A Little Trouble Dying
by Edmund R. Schubert
Waiting for the last contaminants of the plague to pass, I had sat in my
underground bunker, surrounded by 55-gallon plastic drums of distilled water and
mountains of canned vegetables with peeling paper labels. I had scribbled the days
and weeks and years onto the wall like a prisoner marking time in solitary.
And that's exactly what I was: a prisoner. Except I hadn't been forced into a cell
for crimes against society; I had gone down there alone, voluntarily, to escape
If only I had known quite how thoroughly I would accomplish my goal . . .
You see, until yesterday I had been alone, waiting, lingering, without seeing
another living being in exactly two-hundred-fourteen years, eight months, and
three days. But I was still here, still young, still healthy. Still exactly the same.
I was having a little trouble dying.
Now, I know what you're thinking, and no, I'm not crazy. I may have become a
little obsessive about counting things, but you try spending 3,264 days alone in an
underground bunker -- no matter how well-stocked it might be with books,
games, digital music and movies -- and another 75,146 days above-ground but
still alone, foraging for anything that might help ease the boredom, and see if you
don't come out obsessed with something.
And I think it's important that you know I never intended to go into that bunker
alone. Despite being told repeatedly what a paranoid fool I was for building the
damn thing in the first place, I was a social person. I loved being around people.
They say the difference between an introvert and an extrovert is that the former
derives their energy from being alone; the latter derives their energy from being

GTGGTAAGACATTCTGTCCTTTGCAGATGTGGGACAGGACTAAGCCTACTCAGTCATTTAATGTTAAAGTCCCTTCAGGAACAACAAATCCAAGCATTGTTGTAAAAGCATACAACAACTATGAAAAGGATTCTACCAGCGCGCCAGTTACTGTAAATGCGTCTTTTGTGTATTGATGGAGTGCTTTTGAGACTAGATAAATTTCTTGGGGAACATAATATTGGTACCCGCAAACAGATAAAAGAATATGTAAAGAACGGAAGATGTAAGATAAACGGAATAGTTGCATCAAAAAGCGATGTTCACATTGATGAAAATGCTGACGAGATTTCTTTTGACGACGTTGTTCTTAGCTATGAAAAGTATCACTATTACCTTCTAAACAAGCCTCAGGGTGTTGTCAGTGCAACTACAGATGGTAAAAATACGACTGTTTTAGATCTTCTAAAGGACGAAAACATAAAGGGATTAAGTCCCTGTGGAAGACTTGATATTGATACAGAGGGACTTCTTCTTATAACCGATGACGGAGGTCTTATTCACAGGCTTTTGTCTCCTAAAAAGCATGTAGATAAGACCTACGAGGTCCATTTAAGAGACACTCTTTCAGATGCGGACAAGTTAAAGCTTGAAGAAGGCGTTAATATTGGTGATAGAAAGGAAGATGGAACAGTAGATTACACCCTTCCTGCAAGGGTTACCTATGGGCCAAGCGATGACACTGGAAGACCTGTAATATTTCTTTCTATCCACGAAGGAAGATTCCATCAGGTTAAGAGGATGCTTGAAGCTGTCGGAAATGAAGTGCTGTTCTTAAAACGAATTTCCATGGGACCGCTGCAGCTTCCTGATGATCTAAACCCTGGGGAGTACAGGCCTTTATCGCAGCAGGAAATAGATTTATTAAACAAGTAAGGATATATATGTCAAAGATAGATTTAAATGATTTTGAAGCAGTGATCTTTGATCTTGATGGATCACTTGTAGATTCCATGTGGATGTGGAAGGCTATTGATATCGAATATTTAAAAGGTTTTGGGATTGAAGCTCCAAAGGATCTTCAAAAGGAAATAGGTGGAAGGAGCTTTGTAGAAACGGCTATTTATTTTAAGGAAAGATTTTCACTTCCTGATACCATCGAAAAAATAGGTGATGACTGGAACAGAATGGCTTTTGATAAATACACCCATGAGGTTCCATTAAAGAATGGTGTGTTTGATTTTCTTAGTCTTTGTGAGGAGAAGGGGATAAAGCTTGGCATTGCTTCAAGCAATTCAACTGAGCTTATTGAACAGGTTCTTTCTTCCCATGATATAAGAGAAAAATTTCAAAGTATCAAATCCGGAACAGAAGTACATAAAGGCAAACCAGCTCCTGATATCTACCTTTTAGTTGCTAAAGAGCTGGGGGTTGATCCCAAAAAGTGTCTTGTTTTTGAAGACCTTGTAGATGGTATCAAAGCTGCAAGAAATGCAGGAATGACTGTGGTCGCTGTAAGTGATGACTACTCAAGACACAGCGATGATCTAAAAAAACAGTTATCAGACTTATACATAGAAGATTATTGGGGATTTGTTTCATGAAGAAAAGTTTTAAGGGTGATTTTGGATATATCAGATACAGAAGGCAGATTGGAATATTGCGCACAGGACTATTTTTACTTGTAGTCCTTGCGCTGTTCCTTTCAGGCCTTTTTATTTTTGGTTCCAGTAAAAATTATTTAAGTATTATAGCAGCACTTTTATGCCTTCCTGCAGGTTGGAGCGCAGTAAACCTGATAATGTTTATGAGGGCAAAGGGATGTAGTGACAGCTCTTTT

with people. I was no introvert.
But when I told my co-workers at the lab that I thought the N7HV3 virus was
about to explode across the planet, none of them grasped the urgency of the
situation. And when I told my family and friends the same thing, I got the same
response. They called me a 'Doomsday Prepper' and told me I should go on one of
those reality TV shows.
Reduced from logic to cajoling, then pleading, I finally had no choice but to go
into the bunker alone.
Six weeks later they were all pounding on the double-paned, bullet proof window
next to the entrance, their eyes bleeding and their flesh flaking from their bodies in
great gray chunks.
But by then letting anyone else in, even my sister and her infant daughter, was no
longer an option. All that was left to do was talk--and sometimes cry--along with
them, through the intercom, until they died on my doorstep.
A lot of people died on my doorstep.
I hated each and every one of them for making me watch them die like that. Hated
them with a passion.
That's when I started counting. I counted family and friends as they died a few
hermetically-sealed inches away, and I could feel myself age with the passing of
Several centuries later, I'm still in the habit of counting things -- but I haven't
And I only hate them a little . . .